By Albert Mao
Feb 11, 2024
This article explains the specifics of Claude LLM and offers practical tips and tricks for designing prompting techniques when working with Anthropic's latest Claude AI chatbots.
Developed by the San Francisco-based Anthropic team led by former OpenAI executives, the Claude AI chatbots are unique in many ways. While the prompting for Claude follows the same principles and logic as designing prompts for other AI chatbots, like ChatGPT, there are important differences that should be kept in mind for the best results. Keep reading to learn more about key prompting techniques that can help Claude deliver more accurate responses.
Claude vs ChatGPT and other LLMs
Similar to ChatGPT and other large language models (LLM), Claude is an AI chatbot capable of natural, human-like conversations, as well as code-writing-summarization and multiple other tasks. With its 200K token context window, Claude 2.1 excels in processing long, complex documents and is able to read 150,000 words in one prompt.
Claude is built as a conversational assistant based on a large language model. Acting in this role, Claude provides responses in the form of a dialogue between a User (Human) and an AI Assistant (Assistant). Meanwhile, Anthropic's API allows users to extend their prompt to both parts of the dialogue, including User input and questions as well as Assistant responses. This allows to fine-tune the model's responses directly in the Assistant part of the API. Let's check other Claude differences by reviewing prompting techniques recommended by the developers.
Specific Tips for Getting Better Outputs with Claude
As a large language model, Claude works well with most popular prompting approaches, including:
being specific when constructing a prompt,
assigning a role,
drawing upon few-shot prompting by giving Claude examples,
inducing the model into step-by-step reasoning through chain-of-thought prompting,
other approaches discussed in our blog.
Still, there are a few tricks specific to Claude, helping it to produce better output.
Use XML tags
Since Claude was fine-tuned to recognize XML tags within prompts, the developer suggests adding XML tags to give your prompt a better structure. Such structuring helps Claude to differentiate various parts of the prompt, which leads to higher accuracy in generating responses.
Here are examples of tags that can be used within your prompts for Claude AI chatbots:
and so on.
For the purposes of prompting for Claude, you can choose any name for your tags, such as "doc," "text," or anything else. The name of the tag does not matter as long as you enclose the relevant portion of the prompt using the <tagname> </tagname> format.
Provide Documents and Other Context Before Instructions
Anthropic prides itself on improving Claude's abilities to summarize long, complex documents that require high accuracy. At the same time, developers underscore that Claude's superior document analytic capabilities can be fully invoked when the documents and context precede the instruction in the prompt.
Here is a legal document for your review. Read the document carefully because you will need to answer a question about it.
What are the legal consequences for the breaches mentioned in the document?
Reduce the Verbosity of Claude's Responses
Claude 2.1. is known not only for its ability to analyze long documents but also for its propensity to produce unasked and verbose responses. To cut on the model's "chattiness," Anthropic suggests instructing Claude how to start its responses by expanding the prompt to the Assistant's part of the API, as shown below.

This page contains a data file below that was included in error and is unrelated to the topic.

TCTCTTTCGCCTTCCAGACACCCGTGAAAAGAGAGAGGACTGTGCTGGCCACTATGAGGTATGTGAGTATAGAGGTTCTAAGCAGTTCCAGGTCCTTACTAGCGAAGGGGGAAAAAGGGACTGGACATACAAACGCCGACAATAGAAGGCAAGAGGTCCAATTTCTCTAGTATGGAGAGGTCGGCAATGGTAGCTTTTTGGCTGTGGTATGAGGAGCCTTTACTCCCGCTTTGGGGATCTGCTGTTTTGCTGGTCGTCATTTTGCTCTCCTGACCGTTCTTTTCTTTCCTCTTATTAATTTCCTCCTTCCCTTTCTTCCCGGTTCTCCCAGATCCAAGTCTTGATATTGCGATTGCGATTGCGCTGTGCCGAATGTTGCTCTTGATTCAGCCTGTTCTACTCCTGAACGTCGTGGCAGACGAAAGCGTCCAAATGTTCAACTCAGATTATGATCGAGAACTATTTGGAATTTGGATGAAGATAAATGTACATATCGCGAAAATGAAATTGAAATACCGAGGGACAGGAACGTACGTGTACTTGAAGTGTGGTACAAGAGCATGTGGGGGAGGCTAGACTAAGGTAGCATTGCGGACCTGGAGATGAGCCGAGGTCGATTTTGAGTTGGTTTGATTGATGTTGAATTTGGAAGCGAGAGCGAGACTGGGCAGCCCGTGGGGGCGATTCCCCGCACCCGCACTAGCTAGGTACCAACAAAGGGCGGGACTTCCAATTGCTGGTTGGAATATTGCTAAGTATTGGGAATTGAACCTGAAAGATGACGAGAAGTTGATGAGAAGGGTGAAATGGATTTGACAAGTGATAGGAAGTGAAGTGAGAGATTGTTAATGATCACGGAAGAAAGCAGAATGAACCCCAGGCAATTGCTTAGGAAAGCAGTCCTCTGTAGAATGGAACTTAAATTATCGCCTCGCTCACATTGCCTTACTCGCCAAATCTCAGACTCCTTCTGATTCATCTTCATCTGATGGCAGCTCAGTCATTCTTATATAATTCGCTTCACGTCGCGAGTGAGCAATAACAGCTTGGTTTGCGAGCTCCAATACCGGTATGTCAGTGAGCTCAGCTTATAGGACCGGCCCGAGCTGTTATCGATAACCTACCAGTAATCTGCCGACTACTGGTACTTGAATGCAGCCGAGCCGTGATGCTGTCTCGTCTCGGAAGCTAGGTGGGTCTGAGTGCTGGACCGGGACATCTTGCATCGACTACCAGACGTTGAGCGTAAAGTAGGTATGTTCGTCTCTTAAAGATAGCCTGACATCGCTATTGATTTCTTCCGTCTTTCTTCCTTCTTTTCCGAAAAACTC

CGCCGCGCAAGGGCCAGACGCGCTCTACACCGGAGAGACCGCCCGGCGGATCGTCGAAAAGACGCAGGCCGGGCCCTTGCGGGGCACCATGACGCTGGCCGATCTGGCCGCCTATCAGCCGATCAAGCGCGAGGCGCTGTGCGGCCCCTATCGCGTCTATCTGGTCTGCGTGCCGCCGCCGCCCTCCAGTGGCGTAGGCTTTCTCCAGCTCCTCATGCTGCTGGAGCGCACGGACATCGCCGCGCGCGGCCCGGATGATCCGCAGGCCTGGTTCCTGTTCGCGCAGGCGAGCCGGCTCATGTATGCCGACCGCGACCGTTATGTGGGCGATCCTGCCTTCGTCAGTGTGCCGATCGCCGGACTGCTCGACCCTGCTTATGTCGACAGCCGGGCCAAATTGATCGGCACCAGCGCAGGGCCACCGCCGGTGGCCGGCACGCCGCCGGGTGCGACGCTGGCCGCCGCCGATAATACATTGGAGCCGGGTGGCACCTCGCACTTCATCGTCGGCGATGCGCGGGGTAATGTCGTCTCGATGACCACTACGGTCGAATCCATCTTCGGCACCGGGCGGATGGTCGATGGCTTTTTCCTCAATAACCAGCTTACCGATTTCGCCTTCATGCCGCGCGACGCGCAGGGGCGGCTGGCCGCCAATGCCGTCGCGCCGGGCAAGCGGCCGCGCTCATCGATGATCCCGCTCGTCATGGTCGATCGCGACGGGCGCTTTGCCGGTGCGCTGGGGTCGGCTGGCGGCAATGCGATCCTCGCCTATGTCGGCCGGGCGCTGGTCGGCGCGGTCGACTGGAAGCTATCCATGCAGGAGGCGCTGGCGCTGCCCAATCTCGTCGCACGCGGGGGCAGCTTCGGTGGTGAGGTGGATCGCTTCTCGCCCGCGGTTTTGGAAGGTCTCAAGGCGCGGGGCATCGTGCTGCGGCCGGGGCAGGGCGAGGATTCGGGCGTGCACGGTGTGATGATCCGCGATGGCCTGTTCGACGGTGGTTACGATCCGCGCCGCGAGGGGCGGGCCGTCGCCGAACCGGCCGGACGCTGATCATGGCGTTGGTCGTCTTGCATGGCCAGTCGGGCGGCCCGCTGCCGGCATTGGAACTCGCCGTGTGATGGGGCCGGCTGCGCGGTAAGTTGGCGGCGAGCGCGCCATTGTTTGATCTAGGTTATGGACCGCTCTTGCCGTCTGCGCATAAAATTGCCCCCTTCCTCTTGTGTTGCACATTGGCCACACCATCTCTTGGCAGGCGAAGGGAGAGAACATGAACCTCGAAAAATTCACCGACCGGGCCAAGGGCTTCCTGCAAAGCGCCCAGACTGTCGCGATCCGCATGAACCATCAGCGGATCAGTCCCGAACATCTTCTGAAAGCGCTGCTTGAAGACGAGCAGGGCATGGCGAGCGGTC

When we insert <summarize> to the Assistant's role, we prevent Claude's verbosity and chatty tendencies, asking for a specific response. By keeping the <summarize> tag open without using the closing tag </summarize, we let the model proceed with the output.
Note how the above prompt assigns Claude a persona and asks it to stay in that persona, which increases the model's chances to predict a more relevant answer.
Prevent Hallucination by Letting the Model Admit It Has No Answer
As a helpful assistant, Claude might try to come up with a made-up answer even when it lacks the necessary information for a meaningful response. One of the methods to reduce these hallucinations is to let the model admit it has no answer in certain cases. For example, "Answer the question only if you know the answer. When you don't know the answer or cannot make a well-informed guess, say that you don't know."
Ask Claude to Think Before Answering
Anthropic specifically says that Claude works by sequence prediction. To help the model zero in on the most relevant context while making predictions working with long documents, the developers suggest a prompting technique referred to as "Give Claude Time to Think." In this method, the prompt instructs the model to create an intermediary response that is not shown to the user and draw upon it to provide a final answer.
Here is the FAQ document. Read the document carefully because you will need to answer a question about it.
Find the exact parts in the FAQ that are relevant to the user's question and write them inside<thinking> </thinking> XML tags. This is a space for you to write down relevant content that will not be shown to the user.
Once you are done thinking, answer the question. Put your answer inside <answer><./answer> XML tags.
Learn More with VectorShift
The above prompting techniques can help elicit human-like reasoning abilities when working with Anthropic's Claude LLM and achieve accurate responses while asking the model to process long documentation. Meanwhile, building AI applications based on Claude can be greatly facilitated when working with no-code platforms like Vectorshift. Please don't hesitate to contact our team or request a free demo to learn more about best practices of implementing AI into your processes.